MS “zingers” refer to neuropathic sensations, such as pain or pins and needles, caused by multiple sclerosis-related damage. Treatment can involve medical treatment and avoiding triggers.

Do you ever feel sharp, prickling, radiating pain that seems to come out of nowhere? Does the temperature outside, warm or cold, stir up electric shocks in your body that stop you in your tracks?

Sometimes described as a “zinger,” dysesthesia comes on suddenly. The painful sensations often affect the feet, hands, and legs, but they can occur in other areas of the body. For many people living with multiple sclerosis (MS), dealing with these zingers is an experience they are familiar with.

Dr. James Stark, an MS specialist and board certified neurologist at the International Multiple Sclerosis Management Practice, says the painful sensations happen to people living with MS because inflammation can cause damage to sensory nerves in the brain and spinal cord.

“Depending on the extent of the nerve damage, patients may report numbness or the lack of sensation, or they may perceive the sensory symptoms in different ways,” he explains.

This can include a feeling of pins and needles, crawling or itching sensations, a tightening of the skin especially around the chest or abdomen, or painful feelings like shooting pains, electric shocks, or burning sensations.

Dr. Evanthia Bernitsas, a neurologist at Wayne Health Neurology, says painful sensations or dysesthesia are very common in MS.

“We use this term [dysesthesia] to describe different pain syndromes, such as trigeminal neuralgia affecting the face, burning, tingling or vibratory-like sensations affecting mostly the upper and lower extremities or a squeezing sensation located below the breasts (MS hug),” she explains.

Ardra Shephard is one of millions of people living with MS who experience dysesthesia on a regular basis. She shares the reality of managing some of the more common MS symptoms on her blog Tripping on Air.

Shephard wrote a blog post describing her experience living with dysesthesia during the winter months. “If you have MS, the heat might mess you up, but feeling cold can be its own kind of torture,” she writes in the post. For Shephard, this common symptom of MS can feel like pins and needles, an electric shock, cold, or burning pain.

What do zingers feel like?

Community members on Healthline’s Bezzy Multiple Sclerosis Facebook page say they experience zingers or painful sensations in areas such as their neck, head, and legs. Some even say it feels like they’re being shocked by electricity.

Mac Compton compares the feeling to a tight rubber band being snapped hard. “They are intermittent and different from the stabbing pains that feel like an ice pick is being shoved into me,” Compton writes on the page. For Susan Cornett, the zingers are normally in her head. “I feel like I have a lightning bolt from one side to the middle… it’s unnerving.”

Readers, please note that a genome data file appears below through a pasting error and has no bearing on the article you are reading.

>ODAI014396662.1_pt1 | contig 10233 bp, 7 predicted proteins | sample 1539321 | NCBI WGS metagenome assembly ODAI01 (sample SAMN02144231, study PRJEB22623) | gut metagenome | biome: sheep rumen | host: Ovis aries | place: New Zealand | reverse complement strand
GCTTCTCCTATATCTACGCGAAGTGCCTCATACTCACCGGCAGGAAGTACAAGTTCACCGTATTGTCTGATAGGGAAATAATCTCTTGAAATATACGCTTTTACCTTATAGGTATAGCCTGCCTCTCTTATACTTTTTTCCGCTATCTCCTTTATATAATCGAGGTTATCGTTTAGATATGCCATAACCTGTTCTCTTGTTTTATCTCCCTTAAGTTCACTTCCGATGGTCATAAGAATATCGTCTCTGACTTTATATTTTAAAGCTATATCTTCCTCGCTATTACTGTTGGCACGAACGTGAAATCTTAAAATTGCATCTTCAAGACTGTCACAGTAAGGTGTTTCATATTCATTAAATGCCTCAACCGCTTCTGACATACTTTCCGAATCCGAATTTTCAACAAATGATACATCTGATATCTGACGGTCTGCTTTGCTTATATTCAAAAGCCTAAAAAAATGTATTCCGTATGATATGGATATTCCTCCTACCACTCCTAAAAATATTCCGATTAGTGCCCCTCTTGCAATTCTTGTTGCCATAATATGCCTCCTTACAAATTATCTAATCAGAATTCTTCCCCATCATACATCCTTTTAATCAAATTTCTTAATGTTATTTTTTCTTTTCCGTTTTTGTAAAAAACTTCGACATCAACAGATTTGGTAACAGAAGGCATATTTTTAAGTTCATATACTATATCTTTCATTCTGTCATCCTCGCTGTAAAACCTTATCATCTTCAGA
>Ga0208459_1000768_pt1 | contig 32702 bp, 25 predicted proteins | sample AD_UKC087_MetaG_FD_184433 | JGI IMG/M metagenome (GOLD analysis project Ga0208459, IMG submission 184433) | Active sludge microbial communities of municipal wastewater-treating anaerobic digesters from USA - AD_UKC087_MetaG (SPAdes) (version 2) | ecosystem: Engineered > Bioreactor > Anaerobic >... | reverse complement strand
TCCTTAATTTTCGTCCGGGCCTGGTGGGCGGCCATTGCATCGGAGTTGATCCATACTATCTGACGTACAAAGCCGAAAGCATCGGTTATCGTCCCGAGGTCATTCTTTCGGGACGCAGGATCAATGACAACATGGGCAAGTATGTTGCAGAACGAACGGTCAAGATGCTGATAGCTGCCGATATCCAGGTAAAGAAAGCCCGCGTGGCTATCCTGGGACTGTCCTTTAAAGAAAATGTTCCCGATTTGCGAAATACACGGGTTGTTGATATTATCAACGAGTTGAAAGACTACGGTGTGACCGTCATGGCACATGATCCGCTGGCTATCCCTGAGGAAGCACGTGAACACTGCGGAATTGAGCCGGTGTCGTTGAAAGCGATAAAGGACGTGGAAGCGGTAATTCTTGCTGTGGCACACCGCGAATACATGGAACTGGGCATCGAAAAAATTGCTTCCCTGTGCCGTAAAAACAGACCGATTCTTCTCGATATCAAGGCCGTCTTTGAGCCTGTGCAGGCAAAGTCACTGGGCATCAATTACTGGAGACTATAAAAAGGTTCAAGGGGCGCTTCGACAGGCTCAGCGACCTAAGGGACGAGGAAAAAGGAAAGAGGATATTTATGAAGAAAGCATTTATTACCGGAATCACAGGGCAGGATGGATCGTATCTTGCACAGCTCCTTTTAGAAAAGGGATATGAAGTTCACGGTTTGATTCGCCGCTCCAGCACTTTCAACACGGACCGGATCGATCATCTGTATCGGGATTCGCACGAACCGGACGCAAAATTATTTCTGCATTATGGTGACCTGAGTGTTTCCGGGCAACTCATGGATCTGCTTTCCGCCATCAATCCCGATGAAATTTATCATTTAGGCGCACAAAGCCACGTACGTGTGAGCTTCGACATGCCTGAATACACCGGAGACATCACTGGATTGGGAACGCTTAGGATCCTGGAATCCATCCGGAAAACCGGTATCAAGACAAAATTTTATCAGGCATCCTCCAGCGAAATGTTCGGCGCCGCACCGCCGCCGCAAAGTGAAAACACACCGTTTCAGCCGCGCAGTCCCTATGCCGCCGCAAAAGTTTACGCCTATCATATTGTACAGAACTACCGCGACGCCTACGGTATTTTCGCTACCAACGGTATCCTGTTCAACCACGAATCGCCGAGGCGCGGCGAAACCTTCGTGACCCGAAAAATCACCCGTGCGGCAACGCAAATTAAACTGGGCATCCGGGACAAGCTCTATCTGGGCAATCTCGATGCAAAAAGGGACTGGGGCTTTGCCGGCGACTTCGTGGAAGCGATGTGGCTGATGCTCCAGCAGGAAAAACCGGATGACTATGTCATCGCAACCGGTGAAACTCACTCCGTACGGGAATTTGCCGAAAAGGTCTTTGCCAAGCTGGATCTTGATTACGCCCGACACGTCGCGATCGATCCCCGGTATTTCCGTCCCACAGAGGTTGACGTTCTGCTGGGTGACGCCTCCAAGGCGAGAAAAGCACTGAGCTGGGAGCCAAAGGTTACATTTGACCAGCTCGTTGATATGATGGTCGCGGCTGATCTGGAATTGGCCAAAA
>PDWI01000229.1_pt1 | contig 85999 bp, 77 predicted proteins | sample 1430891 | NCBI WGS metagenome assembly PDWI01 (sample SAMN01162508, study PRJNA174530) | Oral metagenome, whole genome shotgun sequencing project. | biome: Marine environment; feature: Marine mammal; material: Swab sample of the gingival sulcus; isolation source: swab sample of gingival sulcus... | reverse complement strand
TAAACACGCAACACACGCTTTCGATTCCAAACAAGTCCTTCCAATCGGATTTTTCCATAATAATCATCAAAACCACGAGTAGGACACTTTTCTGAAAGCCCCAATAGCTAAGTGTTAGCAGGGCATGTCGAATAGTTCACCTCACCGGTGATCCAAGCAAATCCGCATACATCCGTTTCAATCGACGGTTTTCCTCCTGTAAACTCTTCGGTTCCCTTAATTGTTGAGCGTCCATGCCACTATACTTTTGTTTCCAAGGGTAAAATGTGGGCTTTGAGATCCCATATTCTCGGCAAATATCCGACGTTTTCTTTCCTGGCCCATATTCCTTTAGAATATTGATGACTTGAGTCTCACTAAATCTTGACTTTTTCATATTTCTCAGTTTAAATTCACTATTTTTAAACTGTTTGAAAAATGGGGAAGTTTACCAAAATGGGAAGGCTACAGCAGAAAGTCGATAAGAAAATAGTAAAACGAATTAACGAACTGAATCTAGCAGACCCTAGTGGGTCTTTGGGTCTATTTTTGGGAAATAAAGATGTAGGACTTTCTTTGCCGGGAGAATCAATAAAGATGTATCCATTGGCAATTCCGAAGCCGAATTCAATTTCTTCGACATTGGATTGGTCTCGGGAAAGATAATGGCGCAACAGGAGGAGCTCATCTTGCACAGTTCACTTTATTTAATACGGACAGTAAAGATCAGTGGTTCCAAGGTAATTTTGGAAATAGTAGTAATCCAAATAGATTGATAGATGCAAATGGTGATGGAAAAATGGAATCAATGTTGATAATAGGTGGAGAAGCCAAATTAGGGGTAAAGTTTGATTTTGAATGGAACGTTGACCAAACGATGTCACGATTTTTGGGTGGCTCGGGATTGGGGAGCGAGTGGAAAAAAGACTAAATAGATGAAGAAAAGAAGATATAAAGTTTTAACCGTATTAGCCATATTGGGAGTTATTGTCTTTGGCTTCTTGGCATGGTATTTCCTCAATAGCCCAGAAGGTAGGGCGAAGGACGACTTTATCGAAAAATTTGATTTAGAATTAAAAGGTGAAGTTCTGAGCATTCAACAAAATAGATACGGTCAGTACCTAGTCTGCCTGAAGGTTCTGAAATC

Medications and management strategies may help treat your dysesthesia.

Natural treatment and lifestyle changes

You may be able to manage dysesthesia with certain lifestyle changes, especially if your symptoms are mild and infrequent.

Avoiding known triggers

During the winter months, this may mean staying indoors when it’s cold outside. You may need to experiment with your temperature threshold to determine how cold it can be outside before you begin to experience painful sensations. When you do go out, you can layer clothing to better manage your temperature.

Using a warm compress

Applying a warm compress to your body can help warm you. Just make sure it’s not too hot since extreme temperatures (both too cold and too warm) can trigger painful sensations.

Covering the painful area

If you’re experiencing zingers in your face, for example, Bernitsas recommends covering your face with a scarf. This is considered protective and may help decrease the changes in these sensations.

Keeping the targeted areas warm

Since the feet and hands tend to be the common areas to experience this pain, consider keeping them warm during the winter months by wearing socks, slippers, or shoes while at home. You can cover your hands with gloves or mittens when outdoors.

Moving your body

Regular physical activity can help warm your body, keep the blood circulating, and support your overall health. If the sun is shining and the temperatures are warm enough, you can try exercising outdoors.

A 20-minute walk can make a difference. Not only will you get fresh air, but you’ll also enjoy a healthy dose of vitamin D.

Medical treatment

Since avoiding triggers is not always an option, you might want to consider medication, especially if the symptoms occur frequently or are severe.

Neuropathic pain medications can include antiepileptic medications and antidepressants. Some of the drugs in these classes help alleviate nerve pain. Options may include:

  • amitriptyline
  • gabapentin
  • nortriptyline
  • phenytoin
  • carbamazepine
  • pregabalin

MS zingers do not typically lead to adverse health outcomes. They may come on suddenly and cause pain or discomfort, but they are not life threatening. Often, they may stop on their own.

Consider discussing zingers and any other MS symptoms you experience with a doctor. They can help recommend strategies to manage your symptoms and medications to treat them if needed.

There are many different medications that can help manage MS. Which ones a doctor prescribes can depend on your type of MS, the symptoms you experience, and their severity.

You may also want to take note of potential triggers for your symptoms and bring the list with you to your appointment. This may help guide the discussion.